Balancing costs in the electricity market have exceeded rational limits, skyrocketing to 57 million euros in the fifth week of the target model after totaling 71 million euros during the model’s first four weeks of operation.

Stubbornly high price levels in the wholesale electricity market have created perilous conditions that could lead non-vertically integrated suppliers to bankruptcy, while consumers, beginning with the mid-voltage category, now face tariff hikes as a consequence.

Balancing market costs between November 30 and December 6 doubled compared to a week earlier.

Despite energy minister Costis Hatzidakis’ warning of intervention to producers, whose overinflated offers have prompted this ascent, balancing market costs on December 5 and 6 exceeded 20 euros per MWh, well over levels of between 3 and 4 euros per MWh prior to the target model.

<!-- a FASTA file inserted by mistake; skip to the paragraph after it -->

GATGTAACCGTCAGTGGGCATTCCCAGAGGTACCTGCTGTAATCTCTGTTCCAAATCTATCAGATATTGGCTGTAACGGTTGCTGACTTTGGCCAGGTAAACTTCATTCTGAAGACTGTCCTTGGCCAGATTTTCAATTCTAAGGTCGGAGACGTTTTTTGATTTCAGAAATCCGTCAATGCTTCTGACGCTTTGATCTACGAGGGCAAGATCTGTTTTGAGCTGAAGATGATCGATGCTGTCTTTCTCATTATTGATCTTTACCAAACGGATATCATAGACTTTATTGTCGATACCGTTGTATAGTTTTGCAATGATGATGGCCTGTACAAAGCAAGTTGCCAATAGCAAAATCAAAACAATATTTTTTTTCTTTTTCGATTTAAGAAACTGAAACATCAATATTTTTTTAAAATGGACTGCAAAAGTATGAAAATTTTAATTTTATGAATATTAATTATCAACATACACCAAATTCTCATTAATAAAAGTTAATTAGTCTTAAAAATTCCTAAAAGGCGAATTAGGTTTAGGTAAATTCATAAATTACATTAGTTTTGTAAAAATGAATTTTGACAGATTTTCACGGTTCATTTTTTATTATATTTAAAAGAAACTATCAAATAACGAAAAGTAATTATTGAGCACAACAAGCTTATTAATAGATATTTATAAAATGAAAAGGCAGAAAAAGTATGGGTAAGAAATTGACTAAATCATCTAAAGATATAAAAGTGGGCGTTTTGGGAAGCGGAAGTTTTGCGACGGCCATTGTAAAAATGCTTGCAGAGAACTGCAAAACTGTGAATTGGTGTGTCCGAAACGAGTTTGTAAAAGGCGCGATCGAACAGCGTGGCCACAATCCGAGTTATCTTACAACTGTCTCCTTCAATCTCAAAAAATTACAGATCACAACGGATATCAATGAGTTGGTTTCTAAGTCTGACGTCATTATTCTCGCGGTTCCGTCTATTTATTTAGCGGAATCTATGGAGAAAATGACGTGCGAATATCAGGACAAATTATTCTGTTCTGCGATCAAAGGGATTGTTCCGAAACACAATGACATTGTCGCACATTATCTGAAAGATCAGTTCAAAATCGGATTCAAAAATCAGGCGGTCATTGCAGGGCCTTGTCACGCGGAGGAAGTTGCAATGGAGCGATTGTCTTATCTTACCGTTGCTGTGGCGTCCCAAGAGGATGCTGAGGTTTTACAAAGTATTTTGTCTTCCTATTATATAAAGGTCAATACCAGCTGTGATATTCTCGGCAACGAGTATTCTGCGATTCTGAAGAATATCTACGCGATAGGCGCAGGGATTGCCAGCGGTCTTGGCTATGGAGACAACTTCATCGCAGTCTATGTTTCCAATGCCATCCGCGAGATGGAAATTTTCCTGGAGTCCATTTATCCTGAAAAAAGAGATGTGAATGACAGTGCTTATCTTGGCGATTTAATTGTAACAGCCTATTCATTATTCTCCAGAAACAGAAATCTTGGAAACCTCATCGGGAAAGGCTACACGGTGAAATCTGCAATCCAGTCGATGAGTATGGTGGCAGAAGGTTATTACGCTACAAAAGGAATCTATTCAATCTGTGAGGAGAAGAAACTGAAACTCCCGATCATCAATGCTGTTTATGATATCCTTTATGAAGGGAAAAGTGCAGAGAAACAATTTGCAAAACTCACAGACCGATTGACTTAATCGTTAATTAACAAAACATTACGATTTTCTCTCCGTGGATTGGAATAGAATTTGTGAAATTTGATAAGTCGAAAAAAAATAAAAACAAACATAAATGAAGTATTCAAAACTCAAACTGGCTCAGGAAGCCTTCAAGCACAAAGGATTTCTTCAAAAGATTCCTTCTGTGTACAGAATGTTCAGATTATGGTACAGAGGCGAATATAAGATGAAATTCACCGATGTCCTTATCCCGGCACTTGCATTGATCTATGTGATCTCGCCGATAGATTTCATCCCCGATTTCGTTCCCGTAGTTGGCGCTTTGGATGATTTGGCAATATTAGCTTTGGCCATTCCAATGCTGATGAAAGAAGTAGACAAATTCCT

The target model, designed to ultimately homogenize EU energy markets into a single unified market, has been pitched by the Greek government as a price-reducing tool.

Though authorities have played down the price ascent of recent weeks, describing it as a nascent target model abnormality that will settle into place and not prompt consumer tariff hikes, suppliers, under severe pressure as a result of sharp cost increases, have called for immediate measures.

Suppliers have warned they will take legal action against all responsible parties in letters forwarded to the RAE, the Regulatory Authority for Energy, the energy ministry and power grid operator IPTO.

RAE held a meeting yesterday with major-scale producers, who defended their actions, according to sources. The authority limited its reaction to proposals, the sources added.

PPC’s new business plan aims to quadruple EBITDA over 3 yrs